ONSTAGE & BACKSTAGE: The Mystery of a Music Director and Saying Goodbye to Unbroken Circle

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28 Oct 2013

Seth Rudetsky
Seth Rudetsky

A week in the life of actor, radio and TV host, music director and writer Seth Rudetsky.


Greetings from Amtrak. I'm on my way back to NYC after doing Deconstructing Broadway at a synagogue (!) for a cantor's ten-year anniversary. 'Natch! Whenever I'm in at a Jewish function, I remember the classic mortification I experienced with my niece, Rachel Sarah. Both her and her sister Eliana go to Yeshiva, and I'm always pretending I know what they're talking about when they mention Hebrew phrases, because I'm too embarrassed to be 1,000 years older than them and have no idea what they're talking about.

So, one day when my niece was 8, I was on the phone with her. I asked the requisite "How's school?" question and she responded that this year they had to learn neesach. Hm….I knew it was some prayer but I didn't know if it was for during Shabbos or after Shabbos so I decided to simply be supportive. I said, with great authority, "That's OK! You're smart. You can do it!" She was silent for a moment and then randomly told me that her neighbor gave her a pear. Awww! I was reminded of how children are fascinated by the simplest things and thought back to my uncomplicated youth and specifically my early 20's when I rented a Prospect Heights ground floor with a backyard. I smiled nostalgically to myself and told her, "When I lived in Brooklyn, I had a peach tree!" Again she was silent until I finally heard a nervous, "Here's Mommy." Strange.

The phone was then handed to my sister who asked me, annoyed, "What were you saying to her?" What the — ? I had been proud of the way I supported her fear of learning new prayers and my support of her love for fruit, so I proudly repeated my part of the conversation. Then I found out why our interchange felt vaguely stilted. Turns out, when I asked Rachel Sarah how school was, she didn't inform me that "this year we have to learn neesach." No, what she actually told me was "This year we have to wear knee socks." That's right, my terror at having to understand yet another Hebrew word made me mishear the simplest of sentences. And what was my response to her having to wear knee socks? The weirdly unhelpful, "That's OK! You're smart. You can do it!" Why so condescending? Who can't wear knee socks? It takes no skill. Naturally, she was miffed but continued on. Her next sentence related to her first one so instead of saying the random "My neighbor gave me a pear…", like she was a child from the 1920's who proudly got an orange for Christmas, she actually told me, "My neighbor gave me a pair." As in a "pair" of knee socks. And what was my response? The bizarre and uncalled for, "When I lived in Brooklyn, I had a peach tree." And on that note, I'm out. And so was she.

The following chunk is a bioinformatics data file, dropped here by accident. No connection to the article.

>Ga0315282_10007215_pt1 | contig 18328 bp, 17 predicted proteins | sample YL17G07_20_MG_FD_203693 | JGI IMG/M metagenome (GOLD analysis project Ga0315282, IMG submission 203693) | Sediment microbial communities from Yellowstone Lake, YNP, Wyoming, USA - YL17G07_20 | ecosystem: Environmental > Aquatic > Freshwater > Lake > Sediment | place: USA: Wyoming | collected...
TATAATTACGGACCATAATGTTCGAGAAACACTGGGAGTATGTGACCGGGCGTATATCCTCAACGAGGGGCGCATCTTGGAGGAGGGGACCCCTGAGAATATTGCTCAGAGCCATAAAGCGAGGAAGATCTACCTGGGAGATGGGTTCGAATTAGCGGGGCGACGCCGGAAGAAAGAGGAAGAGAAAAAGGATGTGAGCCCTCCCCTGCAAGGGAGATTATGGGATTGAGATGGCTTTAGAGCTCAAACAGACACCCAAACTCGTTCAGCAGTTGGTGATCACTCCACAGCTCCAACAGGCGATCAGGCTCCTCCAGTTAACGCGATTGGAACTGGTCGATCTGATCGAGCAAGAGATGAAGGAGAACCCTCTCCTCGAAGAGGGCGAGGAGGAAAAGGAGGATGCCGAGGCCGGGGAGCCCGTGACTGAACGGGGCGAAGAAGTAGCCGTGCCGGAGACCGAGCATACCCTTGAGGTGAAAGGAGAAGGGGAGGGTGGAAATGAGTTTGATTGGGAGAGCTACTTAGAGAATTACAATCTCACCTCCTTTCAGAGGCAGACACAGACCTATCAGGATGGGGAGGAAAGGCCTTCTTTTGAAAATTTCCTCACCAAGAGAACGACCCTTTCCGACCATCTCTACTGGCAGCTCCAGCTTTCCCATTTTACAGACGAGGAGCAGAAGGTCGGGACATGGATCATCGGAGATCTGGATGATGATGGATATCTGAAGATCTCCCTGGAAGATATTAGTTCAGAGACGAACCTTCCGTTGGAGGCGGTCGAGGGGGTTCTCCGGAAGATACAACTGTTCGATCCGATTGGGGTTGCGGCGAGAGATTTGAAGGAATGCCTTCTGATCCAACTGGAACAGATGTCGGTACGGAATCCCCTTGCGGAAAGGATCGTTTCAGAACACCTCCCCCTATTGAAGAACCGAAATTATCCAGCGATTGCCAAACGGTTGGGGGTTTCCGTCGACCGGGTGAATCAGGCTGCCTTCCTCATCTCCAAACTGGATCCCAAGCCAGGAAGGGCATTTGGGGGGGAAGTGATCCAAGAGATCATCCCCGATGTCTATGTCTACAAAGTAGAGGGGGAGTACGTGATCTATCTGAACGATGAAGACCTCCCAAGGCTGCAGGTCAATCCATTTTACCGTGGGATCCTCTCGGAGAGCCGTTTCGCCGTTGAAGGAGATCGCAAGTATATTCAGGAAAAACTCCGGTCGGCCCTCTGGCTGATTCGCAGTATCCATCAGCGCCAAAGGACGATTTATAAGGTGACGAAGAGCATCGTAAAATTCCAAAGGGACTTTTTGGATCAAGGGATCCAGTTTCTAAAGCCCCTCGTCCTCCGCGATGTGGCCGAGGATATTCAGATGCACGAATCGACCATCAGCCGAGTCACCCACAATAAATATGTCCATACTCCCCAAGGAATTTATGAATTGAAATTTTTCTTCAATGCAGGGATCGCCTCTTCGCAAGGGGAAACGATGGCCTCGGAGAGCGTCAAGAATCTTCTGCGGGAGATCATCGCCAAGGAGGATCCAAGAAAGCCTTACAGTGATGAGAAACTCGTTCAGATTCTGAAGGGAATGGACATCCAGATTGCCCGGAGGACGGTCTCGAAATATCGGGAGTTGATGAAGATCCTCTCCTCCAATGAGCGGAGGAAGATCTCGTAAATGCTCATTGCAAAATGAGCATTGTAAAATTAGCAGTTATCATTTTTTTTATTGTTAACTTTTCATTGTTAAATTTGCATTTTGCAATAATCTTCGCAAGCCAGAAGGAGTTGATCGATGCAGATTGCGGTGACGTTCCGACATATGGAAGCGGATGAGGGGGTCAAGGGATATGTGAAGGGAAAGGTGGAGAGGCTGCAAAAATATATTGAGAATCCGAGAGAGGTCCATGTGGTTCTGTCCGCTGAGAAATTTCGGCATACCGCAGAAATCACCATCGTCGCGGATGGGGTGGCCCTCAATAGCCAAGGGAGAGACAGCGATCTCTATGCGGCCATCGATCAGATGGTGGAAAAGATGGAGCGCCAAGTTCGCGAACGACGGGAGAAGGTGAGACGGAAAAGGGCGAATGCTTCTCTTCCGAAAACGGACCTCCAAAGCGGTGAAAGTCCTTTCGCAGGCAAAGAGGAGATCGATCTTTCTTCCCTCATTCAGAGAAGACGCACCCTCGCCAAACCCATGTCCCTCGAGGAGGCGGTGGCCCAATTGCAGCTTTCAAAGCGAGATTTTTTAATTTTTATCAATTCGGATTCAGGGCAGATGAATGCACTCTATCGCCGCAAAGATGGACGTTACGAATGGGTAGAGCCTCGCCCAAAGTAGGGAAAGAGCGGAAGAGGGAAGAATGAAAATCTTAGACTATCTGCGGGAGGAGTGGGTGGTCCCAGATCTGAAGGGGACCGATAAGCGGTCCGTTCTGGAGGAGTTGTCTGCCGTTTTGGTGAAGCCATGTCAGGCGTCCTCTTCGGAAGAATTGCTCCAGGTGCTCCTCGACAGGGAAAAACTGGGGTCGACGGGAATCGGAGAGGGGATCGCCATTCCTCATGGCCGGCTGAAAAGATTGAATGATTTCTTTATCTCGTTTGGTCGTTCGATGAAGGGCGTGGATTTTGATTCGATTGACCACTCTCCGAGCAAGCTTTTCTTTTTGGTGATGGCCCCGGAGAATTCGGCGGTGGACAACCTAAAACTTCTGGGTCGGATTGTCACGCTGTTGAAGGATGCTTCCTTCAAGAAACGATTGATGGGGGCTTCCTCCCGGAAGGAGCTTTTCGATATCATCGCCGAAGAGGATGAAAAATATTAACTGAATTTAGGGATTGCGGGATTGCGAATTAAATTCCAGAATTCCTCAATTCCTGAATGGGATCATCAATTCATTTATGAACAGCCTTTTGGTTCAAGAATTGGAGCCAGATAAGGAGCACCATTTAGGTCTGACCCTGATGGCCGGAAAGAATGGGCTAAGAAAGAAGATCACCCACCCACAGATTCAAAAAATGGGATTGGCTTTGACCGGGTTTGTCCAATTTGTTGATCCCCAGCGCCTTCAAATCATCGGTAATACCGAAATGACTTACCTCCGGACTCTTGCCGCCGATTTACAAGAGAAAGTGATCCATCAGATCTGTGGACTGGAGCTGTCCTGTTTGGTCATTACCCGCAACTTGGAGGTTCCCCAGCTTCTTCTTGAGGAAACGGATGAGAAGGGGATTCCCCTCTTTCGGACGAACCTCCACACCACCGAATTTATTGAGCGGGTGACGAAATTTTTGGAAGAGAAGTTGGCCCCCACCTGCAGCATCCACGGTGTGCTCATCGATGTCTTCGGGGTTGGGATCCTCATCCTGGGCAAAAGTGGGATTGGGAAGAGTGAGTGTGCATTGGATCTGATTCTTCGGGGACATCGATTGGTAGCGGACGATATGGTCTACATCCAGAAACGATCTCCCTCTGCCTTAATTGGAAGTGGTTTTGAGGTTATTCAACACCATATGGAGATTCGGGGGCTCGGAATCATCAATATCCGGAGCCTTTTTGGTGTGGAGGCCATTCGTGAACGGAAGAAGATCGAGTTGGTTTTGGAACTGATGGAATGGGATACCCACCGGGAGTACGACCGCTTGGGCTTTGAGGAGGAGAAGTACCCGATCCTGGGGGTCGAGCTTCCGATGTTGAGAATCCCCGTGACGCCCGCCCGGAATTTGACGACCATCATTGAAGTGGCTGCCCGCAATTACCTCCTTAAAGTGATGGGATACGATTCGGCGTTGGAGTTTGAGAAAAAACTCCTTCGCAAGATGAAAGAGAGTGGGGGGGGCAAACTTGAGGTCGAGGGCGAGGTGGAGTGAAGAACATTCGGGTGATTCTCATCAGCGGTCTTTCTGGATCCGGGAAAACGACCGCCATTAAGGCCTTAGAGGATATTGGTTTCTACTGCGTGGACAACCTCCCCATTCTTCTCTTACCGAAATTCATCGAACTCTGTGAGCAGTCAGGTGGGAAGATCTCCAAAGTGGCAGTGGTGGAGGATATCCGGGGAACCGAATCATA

On "Seth Speaks," my SiriusXM talk show, I did a special hour focused on music directing. Rider University has added a degree in Musical Theatre (piano). One of the teachers, Nathan Hurwitz, came on the show and I decided to have him join a few active and successful Broadway music directors: Steve Marzullo, Stephen Oremus and Ted Sperling.  Steve, Stephen, Ted and I all grew up playing piano and being interested in Broadway, but none of us really knew what music directing was.

It's unbelievable to me that only Rider University and Shenondoah College have any kind of program for Brodway music directing... and Shenondoah hasn't even had anyone graduate yet. There are degrees for all other aspects of theatre — costume design, lighting design, technical theatre — but the way most people become music directors is to have a degree in something related to it. I have a piano performance degree from Oberlin Conservatory but my degree focus was totally on classical piano, not Broadway. The way I got around it was to study some pieces that had the essence of show tunes... like playing "Rhapsody in Blue" for the concerto competition. (I'm still devastated that I made it to the finals but didn't win.) During "Seth Speaks," I wound up comparing being a music director to being gay, because it's something you feel you are, but something that's very off the mainstream... something you have to find out about for yourself through bits and pieces of information.


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